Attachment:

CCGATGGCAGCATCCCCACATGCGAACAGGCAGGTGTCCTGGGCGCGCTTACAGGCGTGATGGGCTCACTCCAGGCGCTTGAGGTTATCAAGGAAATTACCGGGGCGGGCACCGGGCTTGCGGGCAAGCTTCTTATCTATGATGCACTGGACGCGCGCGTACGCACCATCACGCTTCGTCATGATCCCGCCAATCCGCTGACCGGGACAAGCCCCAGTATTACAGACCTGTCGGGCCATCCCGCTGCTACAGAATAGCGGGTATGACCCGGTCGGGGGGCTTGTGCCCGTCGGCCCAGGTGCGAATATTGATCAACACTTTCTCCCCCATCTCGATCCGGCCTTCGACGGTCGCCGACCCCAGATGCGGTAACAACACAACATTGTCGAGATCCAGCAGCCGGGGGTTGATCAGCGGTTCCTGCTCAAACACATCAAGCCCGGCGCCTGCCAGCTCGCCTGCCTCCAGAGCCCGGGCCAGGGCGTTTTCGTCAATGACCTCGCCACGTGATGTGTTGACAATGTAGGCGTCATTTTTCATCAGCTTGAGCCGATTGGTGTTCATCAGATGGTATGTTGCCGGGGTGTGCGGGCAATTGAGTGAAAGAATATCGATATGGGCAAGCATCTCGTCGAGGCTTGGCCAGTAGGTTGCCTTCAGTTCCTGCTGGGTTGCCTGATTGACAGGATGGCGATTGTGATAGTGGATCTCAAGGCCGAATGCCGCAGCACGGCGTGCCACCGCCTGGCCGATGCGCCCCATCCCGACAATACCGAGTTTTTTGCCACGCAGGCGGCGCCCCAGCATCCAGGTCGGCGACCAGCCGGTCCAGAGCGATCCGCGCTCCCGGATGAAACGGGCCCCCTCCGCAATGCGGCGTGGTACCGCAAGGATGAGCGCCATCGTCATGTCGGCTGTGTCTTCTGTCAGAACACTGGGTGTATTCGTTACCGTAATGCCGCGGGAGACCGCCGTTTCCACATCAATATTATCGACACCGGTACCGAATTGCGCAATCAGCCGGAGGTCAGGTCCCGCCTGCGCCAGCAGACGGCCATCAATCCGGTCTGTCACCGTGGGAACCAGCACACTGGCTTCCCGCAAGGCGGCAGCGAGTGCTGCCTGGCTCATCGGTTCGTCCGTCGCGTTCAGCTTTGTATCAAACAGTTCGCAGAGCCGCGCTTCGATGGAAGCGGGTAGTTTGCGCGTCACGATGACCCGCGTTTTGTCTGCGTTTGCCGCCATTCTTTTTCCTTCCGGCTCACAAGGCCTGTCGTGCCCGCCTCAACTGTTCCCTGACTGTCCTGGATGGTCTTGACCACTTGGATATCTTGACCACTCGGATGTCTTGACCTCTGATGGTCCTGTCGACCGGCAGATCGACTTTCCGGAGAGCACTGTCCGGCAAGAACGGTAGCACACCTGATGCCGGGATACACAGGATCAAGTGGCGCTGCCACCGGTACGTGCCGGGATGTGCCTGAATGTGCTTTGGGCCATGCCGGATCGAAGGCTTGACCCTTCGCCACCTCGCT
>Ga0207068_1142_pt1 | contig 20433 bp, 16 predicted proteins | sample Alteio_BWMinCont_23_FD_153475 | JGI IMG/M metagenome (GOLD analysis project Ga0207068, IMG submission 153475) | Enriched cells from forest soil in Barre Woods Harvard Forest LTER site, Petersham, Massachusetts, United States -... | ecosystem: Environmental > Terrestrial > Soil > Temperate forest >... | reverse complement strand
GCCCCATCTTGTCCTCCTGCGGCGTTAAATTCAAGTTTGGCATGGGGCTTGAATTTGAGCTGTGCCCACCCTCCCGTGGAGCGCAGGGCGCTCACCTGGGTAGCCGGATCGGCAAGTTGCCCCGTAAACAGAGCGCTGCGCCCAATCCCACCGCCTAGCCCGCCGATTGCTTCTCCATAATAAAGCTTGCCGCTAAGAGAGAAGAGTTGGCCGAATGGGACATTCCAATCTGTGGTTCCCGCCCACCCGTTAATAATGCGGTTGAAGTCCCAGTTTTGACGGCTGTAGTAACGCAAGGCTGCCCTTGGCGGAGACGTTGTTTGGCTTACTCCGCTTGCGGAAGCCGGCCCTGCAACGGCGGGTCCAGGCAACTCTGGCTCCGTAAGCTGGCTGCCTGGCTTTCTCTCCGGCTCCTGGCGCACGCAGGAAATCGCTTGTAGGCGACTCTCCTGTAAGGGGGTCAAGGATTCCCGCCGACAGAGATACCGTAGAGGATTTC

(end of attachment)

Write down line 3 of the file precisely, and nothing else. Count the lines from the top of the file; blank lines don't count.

GCCCCATCTTGTCCTCCTGCGGCGTTAAATTCAAGTTTGGCATGGGGCTTGAATTTGAGCTGTGCCCACCCTCCCGTGGAGCGCAGGGCGCTCACCTGGGTAGCCGGATCGGCAAGTTGCCCCGTAAACAGAGCGCTGCGCCCAATCCCACCGCCTAGCCCGCCGATTGCTTCTCCATAATAAAGCTTGCCGCTAAGAGAGAAGAGTTGGCCGAATGGGACATTCCAATCTGTGGTTCCCGCCCACCCGTTAATAATGCGGTTGAAGTCCCAGTTTTGACGGCTGTAGTAACGCAAGGCTGCCCTTGGCGGAGACGTTGTTTGGCTTACTCCGCTTGCGGAAGCCGGCCCTGCAACGGCGGGTCCAGGCAACTCTGGCTCCGTAAGCTGGCTGCCTGGCTTTCTCTCCGGCTCCTGGCGCACGCAGGAAATCGCTTGTAGGCGACTCTCCTGTAAGGGGGTCAAGGATTCCCGCCGACAGAGATACCGTAGAGGATTTC